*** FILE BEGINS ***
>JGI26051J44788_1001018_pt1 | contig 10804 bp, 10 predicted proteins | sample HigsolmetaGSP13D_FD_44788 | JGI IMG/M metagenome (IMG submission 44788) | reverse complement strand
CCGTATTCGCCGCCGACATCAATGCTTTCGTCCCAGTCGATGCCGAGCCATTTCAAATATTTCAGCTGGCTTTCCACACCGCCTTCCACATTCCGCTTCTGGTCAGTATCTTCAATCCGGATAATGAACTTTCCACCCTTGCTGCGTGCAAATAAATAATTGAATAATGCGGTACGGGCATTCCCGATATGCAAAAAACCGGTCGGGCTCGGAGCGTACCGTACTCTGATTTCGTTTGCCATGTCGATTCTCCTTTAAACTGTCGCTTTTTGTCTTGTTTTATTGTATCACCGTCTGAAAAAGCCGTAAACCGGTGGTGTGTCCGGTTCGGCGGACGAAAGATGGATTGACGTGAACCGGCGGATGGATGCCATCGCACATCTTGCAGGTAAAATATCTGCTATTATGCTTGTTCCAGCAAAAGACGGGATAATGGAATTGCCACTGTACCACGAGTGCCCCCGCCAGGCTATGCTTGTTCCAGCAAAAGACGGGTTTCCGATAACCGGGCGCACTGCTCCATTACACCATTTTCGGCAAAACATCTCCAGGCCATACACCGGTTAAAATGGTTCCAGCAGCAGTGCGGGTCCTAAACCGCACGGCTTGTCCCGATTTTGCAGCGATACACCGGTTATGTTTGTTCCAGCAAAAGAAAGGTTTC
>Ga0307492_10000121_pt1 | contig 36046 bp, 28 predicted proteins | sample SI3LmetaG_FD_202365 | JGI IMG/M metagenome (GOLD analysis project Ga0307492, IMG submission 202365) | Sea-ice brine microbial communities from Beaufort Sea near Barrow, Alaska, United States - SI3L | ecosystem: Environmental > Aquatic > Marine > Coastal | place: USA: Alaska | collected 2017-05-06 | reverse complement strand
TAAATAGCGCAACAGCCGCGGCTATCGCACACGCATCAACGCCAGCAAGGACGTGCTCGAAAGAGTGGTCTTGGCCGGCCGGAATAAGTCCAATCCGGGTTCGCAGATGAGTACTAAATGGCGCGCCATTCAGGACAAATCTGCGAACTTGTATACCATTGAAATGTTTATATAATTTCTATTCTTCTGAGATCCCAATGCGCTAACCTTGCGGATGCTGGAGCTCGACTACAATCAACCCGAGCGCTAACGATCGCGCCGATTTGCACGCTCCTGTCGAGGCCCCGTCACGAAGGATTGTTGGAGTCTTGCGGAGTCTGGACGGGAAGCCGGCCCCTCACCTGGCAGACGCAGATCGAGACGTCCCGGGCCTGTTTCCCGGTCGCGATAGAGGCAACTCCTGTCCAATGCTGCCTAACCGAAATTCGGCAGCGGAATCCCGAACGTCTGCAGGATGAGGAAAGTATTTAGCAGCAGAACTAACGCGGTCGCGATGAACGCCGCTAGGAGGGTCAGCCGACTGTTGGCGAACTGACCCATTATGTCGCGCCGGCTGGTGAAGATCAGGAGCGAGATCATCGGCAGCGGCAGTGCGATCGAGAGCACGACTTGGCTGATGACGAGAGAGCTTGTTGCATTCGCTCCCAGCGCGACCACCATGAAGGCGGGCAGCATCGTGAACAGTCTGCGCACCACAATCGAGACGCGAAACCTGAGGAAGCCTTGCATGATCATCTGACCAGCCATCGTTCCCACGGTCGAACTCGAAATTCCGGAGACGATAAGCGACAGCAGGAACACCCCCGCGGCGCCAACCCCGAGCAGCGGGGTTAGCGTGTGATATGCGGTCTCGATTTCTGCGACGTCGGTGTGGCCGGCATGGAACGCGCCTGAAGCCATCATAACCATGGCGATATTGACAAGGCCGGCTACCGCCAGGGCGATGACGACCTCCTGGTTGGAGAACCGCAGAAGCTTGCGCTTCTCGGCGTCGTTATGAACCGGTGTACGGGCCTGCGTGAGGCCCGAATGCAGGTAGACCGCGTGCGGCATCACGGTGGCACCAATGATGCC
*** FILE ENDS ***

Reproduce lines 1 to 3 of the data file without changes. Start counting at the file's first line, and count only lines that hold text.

>JGI26051J44788_1001018_pt1 | contig 10804 bp, 10 predicted proteins | sample HigsolmetaGSP13D_FD_44788 | JGI IMG/M metagenome (IMG submission 44788) | reverse complement strand
CCGTATTCGCCGCCGACATCAATGCTTTCGTCCCAGTCGATGCCGAGCCATTTCAAATATTTCAGCTGGCTTTCCACACCGCCTTCCACATTCCGCTTCTGGTCAGTATCTTCAATCCGGATAATGAACTTTCCACCCTTGCTGCGTGCAAATAAATAATTGAATAATGCGGTACGGGCATTCCCGATATGCAAAAAACCGGTCGGGCTCGGAGCGTACCGTACTCTGATTTCGTTTGCCATGTCGATTCTCCTTTAAACTGTCGCTTTTTGTCTTGTTTTATTGTATCACCGTCTGAAAAAGCCGTAAACCGGTGGTGTGTCCGGTTCGGCGGACGAAAGATGGATTGACGTGAACCGGCGGATGGATGCCATCGCACATCTTGCAGGTAAAATATCTGCTATTATGCTTGTTCCAGCAAAAGACGGGATAATGGAATTGCCACTGTACCACGAGTGCCCCCGCCAGGCTATGCTTGTTCCAGCAAAAGACGGGTTTCCGATAACCGGGCGCACTGCTCCATTACACCATTTTCGGCAAAACATCTCCAGGCCATACACCGGTTAAAATGGTTCCAGCAGCAGTGCGGGTCCTAAACCGCACGGCTTGTCCCGATTTTGCAGCGATACACCGGTTATGTTTGTTCCAGCAAAAGAAAGGTTTC
>Ga0307492_10000121_pt1 | contig 36046 bp, 28 predicted proteins | sample SI3LmetaG_FD_202365 | JGI IMG/M metagenome (GOLD analysis project Ga0307492, IMG submission 202365) | Sea-ice brine microbial communities from Beaufort Sea near Barrow, Alaska, United States - SI3L | ecosystem: Environmental > Aquatic > Marine > Coastal | place: USA: Alaska | collected 2017-05-06 | reverse complement strand